Overview of the Destination
On the floor of the Great Rift Valley, there is a seasonal shallow endorheic salt lake called Lake Eyasi. South of the Ngorongoro highlands, it is located in northern Tanzania. You will have plenty of time to savor this serene setting and take in its natural surroundings. This big lake rises significantly above sea level. Lake Eyasi has large palm trees along its borders, in contrast to the savannah and dry plains of northern national parks.
Wildlife of Destination
You wona’t see the big five here since Lake Eyasi doesn’t draw large populations of big-game wildlife like those found in the nearby parks and conservation zones. Due to the large number of resident bird species present, the lake is a birdwatcher’s paradise. From June through November, a huge variety of nesting waterbirds are supported by the shallow waters. The abundance of flamingos and big white pelicans is the major draw. At the shores of Lake Eyasi, birds including the Africa spoonbill, Fischer’s lovebird, gray-headed gulls, pied avocet, spurfowl, stork, barbet, weaver, and many more can be seen.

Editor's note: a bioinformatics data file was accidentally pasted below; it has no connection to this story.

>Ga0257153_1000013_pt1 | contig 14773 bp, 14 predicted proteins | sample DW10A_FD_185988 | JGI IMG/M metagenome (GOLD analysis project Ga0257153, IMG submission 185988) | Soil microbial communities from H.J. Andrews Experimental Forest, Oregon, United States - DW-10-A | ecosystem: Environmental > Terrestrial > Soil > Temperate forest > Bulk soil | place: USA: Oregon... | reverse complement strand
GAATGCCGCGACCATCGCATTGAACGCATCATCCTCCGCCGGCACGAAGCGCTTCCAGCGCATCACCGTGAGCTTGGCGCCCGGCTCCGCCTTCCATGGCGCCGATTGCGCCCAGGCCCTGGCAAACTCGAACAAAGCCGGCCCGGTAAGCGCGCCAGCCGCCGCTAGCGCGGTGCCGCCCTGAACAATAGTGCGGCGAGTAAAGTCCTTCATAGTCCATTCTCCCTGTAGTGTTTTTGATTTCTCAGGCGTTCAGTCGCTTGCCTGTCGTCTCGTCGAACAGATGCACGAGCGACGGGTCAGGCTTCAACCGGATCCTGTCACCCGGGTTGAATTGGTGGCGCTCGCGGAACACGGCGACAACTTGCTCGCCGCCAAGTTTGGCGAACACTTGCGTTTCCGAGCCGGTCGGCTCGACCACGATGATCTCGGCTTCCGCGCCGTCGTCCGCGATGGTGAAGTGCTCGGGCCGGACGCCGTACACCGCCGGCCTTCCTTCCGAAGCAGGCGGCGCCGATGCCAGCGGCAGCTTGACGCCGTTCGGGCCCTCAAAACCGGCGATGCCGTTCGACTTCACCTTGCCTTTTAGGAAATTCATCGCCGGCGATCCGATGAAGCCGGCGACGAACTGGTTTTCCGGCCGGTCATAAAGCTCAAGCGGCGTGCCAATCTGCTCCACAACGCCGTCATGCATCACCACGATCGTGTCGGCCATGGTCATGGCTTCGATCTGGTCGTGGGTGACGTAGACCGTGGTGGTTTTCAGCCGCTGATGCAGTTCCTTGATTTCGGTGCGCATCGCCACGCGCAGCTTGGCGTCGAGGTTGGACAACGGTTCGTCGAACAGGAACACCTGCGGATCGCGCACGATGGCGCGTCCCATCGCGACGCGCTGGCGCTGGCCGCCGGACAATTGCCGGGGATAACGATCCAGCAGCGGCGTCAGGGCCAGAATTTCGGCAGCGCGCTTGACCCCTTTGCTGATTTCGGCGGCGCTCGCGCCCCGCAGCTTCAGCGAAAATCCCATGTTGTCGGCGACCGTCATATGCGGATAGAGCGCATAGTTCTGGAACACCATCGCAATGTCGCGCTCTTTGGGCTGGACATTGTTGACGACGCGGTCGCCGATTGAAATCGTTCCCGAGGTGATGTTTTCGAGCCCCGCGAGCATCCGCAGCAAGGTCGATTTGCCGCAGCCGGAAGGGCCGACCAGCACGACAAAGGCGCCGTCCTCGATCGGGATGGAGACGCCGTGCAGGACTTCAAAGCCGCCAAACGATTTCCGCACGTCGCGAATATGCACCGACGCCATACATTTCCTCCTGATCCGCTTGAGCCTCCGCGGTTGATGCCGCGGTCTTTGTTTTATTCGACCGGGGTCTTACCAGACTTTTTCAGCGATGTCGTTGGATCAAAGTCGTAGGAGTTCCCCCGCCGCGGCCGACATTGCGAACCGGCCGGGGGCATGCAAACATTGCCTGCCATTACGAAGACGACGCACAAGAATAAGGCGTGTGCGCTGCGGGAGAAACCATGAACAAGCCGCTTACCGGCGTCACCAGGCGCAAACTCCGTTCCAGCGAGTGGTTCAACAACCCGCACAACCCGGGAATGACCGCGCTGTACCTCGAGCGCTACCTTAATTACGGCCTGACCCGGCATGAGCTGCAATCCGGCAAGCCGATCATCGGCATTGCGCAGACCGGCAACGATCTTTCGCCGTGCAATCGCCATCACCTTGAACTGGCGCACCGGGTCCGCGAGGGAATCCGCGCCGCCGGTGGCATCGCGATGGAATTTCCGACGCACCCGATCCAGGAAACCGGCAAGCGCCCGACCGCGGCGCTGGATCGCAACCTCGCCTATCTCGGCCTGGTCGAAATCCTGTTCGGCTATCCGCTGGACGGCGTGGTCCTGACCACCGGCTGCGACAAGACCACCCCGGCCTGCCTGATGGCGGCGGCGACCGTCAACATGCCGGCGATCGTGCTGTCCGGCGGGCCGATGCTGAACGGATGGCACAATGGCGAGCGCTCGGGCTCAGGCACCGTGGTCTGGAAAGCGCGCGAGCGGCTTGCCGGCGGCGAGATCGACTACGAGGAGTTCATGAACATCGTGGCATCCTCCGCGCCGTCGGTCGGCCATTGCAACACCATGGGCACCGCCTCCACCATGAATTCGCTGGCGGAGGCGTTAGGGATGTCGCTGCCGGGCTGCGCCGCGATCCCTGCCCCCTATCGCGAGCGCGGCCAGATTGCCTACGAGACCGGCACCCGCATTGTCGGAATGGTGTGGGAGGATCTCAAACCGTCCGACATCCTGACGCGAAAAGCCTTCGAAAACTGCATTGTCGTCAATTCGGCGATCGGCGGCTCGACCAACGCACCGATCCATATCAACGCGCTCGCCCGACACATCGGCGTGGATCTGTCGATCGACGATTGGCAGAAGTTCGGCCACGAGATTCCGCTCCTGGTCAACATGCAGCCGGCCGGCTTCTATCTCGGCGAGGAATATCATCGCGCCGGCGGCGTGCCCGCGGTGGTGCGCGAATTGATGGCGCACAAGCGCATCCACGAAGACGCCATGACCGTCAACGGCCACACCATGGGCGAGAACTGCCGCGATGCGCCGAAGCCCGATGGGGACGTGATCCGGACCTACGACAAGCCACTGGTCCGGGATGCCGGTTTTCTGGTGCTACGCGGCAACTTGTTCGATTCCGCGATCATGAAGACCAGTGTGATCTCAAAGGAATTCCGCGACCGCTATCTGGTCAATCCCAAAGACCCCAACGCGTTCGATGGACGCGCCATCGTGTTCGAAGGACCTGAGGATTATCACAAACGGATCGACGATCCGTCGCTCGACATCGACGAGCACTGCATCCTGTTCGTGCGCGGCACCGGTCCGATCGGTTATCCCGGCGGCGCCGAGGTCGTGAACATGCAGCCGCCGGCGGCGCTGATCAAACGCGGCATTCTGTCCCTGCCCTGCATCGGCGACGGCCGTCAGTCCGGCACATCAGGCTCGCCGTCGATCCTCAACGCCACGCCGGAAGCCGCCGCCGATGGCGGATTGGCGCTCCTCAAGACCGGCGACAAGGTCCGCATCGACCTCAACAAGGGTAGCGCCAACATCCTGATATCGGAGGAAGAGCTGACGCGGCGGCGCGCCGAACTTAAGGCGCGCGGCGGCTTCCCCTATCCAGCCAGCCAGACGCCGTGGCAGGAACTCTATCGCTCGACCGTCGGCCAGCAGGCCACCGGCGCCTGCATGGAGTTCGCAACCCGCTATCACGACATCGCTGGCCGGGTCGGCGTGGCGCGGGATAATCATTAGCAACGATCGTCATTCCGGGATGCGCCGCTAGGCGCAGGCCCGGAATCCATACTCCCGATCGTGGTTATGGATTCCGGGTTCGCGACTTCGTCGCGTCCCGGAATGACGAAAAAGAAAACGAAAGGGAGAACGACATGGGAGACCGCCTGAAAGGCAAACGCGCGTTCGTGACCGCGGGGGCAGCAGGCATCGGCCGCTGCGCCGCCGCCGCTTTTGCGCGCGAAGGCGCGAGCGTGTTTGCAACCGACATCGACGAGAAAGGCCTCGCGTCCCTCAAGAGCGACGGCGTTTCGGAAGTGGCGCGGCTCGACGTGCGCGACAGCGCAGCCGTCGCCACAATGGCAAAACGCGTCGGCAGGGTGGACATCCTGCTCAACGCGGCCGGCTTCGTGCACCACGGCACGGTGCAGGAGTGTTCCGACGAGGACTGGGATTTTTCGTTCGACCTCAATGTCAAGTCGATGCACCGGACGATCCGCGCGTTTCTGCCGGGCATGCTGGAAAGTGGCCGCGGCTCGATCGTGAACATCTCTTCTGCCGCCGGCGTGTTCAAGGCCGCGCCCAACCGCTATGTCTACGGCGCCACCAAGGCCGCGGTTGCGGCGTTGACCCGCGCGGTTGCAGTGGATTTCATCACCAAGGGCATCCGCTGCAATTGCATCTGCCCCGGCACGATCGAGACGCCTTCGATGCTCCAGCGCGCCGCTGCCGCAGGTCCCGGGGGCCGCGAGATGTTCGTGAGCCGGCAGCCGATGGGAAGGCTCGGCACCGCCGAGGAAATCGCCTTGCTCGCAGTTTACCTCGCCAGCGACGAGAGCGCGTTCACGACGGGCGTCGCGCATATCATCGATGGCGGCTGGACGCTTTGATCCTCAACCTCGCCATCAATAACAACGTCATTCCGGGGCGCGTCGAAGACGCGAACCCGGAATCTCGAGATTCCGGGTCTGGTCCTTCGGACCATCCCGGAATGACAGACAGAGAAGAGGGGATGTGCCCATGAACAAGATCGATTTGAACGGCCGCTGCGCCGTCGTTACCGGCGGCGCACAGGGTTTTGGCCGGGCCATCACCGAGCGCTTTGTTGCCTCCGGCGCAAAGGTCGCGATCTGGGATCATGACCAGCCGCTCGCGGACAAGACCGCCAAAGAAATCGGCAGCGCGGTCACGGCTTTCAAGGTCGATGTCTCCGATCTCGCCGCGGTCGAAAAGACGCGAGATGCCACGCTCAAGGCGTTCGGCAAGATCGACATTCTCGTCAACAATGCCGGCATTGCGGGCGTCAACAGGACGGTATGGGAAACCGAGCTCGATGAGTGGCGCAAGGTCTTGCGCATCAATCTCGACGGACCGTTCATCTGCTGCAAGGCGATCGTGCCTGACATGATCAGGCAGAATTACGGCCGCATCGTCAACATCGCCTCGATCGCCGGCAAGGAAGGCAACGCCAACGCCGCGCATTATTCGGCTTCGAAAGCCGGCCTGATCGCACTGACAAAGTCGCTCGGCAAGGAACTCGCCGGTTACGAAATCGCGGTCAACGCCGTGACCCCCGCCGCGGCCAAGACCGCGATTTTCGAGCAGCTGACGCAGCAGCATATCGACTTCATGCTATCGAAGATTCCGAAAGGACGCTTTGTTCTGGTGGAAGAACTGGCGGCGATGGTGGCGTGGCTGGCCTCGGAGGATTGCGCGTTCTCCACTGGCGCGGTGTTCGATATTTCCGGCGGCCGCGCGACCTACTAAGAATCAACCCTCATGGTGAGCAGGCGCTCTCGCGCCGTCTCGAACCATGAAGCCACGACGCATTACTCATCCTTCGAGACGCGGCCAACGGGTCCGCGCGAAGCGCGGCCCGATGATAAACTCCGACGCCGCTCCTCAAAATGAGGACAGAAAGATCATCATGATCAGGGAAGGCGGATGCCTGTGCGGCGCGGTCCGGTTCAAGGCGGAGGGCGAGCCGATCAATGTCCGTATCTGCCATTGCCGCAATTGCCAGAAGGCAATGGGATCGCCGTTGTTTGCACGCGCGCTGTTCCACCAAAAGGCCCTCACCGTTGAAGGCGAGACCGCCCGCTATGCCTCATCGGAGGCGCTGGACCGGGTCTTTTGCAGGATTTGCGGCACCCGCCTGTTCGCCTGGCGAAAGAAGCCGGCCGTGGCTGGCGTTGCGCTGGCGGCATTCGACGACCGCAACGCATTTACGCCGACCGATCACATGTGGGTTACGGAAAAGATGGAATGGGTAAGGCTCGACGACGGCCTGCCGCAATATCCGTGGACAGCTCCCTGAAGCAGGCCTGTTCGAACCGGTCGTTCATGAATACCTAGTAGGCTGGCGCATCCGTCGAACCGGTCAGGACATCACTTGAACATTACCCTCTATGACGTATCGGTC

The numerous hippos in Lake Eyasi make for another fantastic sighting. They have a place to retreat from the intense sun during the day thanks to the lake. When the lake is full, they are known to visit and cool down in its salty waters. The nearby springs are home to a variety of other wildlife species.
The Hadzabe Bushmen of Lake Eyasi
In the area surrounding the lake, there are Hadzabe bushmen. One of the few tribes who continue to conduct their daily lives in the same manner as they did hundreds of years ago is this one. The bushmen are worth visiting with! They only eat wild plants and hunt with bows. One of the few hunter-gatherer groups to still exist in Africa is the Hazabe Bushmen, who are purely a land-based people. Something our ancestors did for thousands of years in the Stone Age.